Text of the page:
Entrepreneur Holly Tucker recalls ‘risking it all’
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Mr Ashworth started his entrepreneurial journey at 21 after being told by his father “We’ll always love you son, even though you’ll never amount to anything”. Now chairman of three companies, investor, published author and podcast host, Mr Ashworth shared exclusively with Express.co.uk what it takes to be a success.
Mr Ashworth was not the typical success story, having not done well at school and avoided a degree entirely.
He believes schools are avoiding teaching three vital components to help young entrepreneurs become successful: financial literacy, curiosity and to not always take what those in charge say at face value.
From a young age he understood that becoming wealthy was not something he could do working for someone else.
At 20, he endeavoured to start his own business, facing constant rejection by high street banks who refused to give him a loan due to his age.
Little did they know he would soon found The Interquest Group, a company with the fastest growing share price two years in a row.
Mr Ashworth commented: “I eventually sold it for ten times the float price five years after floating it. That felt pretty good.”
He added that while school was not his cup of tea, entrepreneurship has allowed him to pursue his passions and enjoy going to work each day.
“Apart from freedom, choice and financial success, for me it’s now about coaching others to be the best version of themselves they can be.
“And making sure they don’t make the same mistakes I did!”
Mr Ashworth noted that he aims to take as many limitations away from his CEOs as possible, allowing them to grow their businesses at record rates and providing what he calls “permission to succeed”.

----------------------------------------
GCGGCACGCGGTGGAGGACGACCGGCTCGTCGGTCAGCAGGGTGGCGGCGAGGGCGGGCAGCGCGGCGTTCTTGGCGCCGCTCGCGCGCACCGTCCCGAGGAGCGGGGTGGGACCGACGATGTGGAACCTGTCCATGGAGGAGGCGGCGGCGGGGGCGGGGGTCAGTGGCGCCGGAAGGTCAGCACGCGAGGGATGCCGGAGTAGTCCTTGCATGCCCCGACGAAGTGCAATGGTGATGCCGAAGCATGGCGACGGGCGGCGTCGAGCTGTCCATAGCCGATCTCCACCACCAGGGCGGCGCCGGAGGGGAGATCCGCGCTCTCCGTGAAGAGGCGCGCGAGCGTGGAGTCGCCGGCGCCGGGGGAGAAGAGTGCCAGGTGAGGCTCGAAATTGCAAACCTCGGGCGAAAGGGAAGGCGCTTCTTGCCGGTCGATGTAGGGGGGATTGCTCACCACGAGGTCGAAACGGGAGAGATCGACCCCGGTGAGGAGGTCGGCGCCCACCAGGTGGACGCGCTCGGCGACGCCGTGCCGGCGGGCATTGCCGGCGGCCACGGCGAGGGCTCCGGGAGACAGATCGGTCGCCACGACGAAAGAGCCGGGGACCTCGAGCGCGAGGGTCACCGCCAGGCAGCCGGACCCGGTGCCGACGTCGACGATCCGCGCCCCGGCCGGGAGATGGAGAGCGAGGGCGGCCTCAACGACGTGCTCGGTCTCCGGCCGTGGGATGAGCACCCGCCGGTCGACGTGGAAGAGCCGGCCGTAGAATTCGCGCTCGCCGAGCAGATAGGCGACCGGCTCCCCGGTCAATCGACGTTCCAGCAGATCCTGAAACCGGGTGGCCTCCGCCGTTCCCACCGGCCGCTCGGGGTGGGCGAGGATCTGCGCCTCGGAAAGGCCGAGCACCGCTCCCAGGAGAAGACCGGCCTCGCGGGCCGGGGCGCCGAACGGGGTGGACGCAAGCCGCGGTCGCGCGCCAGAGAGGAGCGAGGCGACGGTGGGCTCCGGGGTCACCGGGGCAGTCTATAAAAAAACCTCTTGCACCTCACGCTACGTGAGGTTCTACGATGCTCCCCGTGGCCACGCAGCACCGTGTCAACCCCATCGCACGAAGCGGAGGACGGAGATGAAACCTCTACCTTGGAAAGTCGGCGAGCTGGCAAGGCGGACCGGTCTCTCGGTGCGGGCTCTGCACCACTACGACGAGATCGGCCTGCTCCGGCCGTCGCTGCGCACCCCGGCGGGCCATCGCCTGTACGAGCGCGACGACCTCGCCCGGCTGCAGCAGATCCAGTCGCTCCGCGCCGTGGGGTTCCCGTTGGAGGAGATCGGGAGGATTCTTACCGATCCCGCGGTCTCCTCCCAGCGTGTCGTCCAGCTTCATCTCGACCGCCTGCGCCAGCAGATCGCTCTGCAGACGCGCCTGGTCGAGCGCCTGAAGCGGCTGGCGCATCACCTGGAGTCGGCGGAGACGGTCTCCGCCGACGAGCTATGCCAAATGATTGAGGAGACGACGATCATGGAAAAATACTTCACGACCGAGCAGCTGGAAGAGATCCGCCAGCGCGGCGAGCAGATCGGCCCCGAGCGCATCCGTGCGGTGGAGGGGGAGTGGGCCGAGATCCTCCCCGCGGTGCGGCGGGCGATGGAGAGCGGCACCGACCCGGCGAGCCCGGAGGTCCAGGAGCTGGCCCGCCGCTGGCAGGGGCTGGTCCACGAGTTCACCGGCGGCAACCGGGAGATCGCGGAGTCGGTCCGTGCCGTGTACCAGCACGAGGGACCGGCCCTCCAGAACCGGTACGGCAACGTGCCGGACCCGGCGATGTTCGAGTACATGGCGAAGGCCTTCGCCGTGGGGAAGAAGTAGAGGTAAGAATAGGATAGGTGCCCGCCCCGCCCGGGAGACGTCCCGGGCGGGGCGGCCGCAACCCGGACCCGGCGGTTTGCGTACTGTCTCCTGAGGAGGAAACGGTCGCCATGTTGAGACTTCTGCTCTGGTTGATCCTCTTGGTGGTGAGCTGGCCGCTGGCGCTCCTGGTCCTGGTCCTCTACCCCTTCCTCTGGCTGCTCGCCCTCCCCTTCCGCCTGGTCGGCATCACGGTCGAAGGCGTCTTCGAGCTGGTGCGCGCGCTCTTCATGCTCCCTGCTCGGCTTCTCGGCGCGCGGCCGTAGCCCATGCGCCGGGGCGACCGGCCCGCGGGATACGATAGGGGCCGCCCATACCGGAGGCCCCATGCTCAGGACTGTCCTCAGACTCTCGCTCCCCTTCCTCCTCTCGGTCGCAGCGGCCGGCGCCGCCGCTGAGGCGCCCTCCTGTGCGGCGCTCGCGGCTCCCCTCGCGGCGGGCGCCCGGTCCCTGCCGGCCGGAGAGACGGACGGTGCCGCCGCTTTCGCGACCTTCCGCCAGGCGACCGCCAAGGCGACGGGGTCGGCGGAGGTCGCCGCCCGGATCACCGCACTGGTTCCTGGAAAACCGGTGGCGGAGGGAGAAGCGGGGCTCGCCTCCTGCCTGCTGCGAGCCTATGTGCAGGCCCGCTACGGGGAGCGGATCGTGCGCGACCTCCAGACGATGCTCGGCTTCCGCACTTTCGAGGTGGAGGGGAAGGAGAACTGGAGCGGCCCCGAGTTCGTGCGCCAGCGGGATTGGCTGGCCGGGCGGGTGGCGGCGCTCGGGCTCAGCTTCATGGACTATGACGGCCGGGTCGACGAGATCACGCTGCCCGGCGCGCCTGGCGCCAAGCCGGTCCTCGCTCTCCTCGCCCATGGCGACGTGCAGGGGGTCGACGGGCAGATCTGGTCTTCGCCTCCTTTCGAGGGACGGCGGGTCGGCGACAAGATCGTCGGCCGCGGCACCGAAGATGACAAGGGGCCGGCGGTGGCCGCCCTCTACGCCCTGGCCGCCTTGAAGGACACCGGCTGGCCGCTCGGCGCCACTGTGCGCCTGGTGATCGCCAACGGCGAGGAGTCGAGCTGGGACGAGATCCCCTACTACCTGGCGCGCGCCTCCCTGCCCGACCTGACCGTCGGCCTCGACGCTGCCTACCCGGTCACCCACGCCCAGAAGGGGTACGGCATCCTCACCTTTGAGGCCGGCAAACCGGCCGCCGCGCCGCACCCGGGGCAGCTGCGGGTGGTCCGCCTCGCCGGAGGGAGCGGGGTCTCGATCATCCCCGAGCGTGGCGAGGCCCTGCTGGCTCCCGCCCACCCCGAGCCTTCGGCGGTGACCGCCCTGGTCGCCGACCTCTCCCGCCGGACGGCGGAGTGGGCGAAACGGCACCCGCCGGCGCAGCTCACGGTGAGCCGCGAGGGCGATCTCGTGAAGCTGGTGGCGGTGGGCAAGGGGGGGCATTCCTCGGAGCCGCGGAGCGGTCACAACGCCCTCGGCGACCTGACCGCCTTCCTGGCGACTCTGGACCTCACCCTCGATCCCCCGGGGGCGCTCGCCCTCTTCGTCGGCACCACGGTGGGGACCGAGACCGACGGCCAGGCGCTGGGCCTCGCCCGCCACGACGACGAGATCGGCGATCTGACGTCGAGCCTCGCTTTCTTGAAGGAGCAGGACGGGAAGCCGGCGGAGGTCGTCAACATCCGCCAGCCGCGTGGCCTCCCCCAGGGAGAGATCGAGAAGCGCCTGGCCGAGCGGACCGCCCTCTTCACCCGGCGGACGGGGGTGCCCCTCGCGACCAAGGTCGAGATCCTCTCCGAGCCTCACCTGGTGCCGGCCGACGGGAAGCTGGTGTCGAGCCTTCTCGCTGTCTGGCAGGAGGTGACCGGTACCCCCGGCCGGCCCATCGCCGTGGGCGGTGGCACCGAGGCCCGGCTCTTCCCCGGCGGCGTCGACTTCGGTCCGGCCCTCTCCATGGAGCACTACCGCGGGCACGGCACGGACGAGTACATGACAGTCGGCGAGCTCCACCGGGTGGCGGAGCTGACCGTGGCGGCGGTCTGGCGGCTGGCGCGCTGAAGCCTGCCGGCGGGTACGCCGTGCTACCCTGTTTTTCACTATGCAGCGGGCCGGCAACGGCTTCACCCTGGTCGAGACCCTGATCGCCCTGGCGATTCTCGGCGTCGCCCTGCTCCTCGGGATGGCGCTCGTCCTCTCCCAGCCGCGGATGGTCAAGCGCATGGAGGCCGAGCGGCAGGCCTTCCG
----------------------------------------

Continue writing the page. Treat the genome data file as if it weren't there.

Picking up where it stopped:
“Have fun, and make money with integrity seems to be the mantra of post-covid growth and that’s what I apply across all my investments,” he noted.
Mr Ashworth’s authorial debut in October 2021 showcased his business knowledge, which the media have been using for years as he is a referenced expert in almost every major UK publication.
Mr Ashworth shared that the reason he appears to leap from one business venture to another is actually a consequence of some bad investments and “wasted years” earlier in his career.
“It was a misguided pride which made me carry on, when I should have admitted defeat and used that grit for something new.”
At the moment, this ‘something new’ appears to be a bank specifically crafted for freelance workers in the modern gig economy.
Mr Ashworth shared some poignant pieces of advice for aspiring entrepreneurs who may be facing the rejections he knew too well in his early career.
“It’s not about the idea, It’s all about the execution. Don’t spend decades waiting for the perfect opportunity, start young.
“It’s much easier to go all in when you don’t have a mortgage or family to think about.”
He added that the idea of an ‘age limit’ on entrepreneurship, which many people fall victim to, believing that they are too old or too young to succeed, is ridiculous.
“I think it’s a glib quote made up by someone who has never worked for themselves. Start young if you can, but if you’re prepared to work hard enough, surround yourself with the right people and focus on the end goal, there are no upper or lower age limits. You could be 17 or 70,” he concluded.
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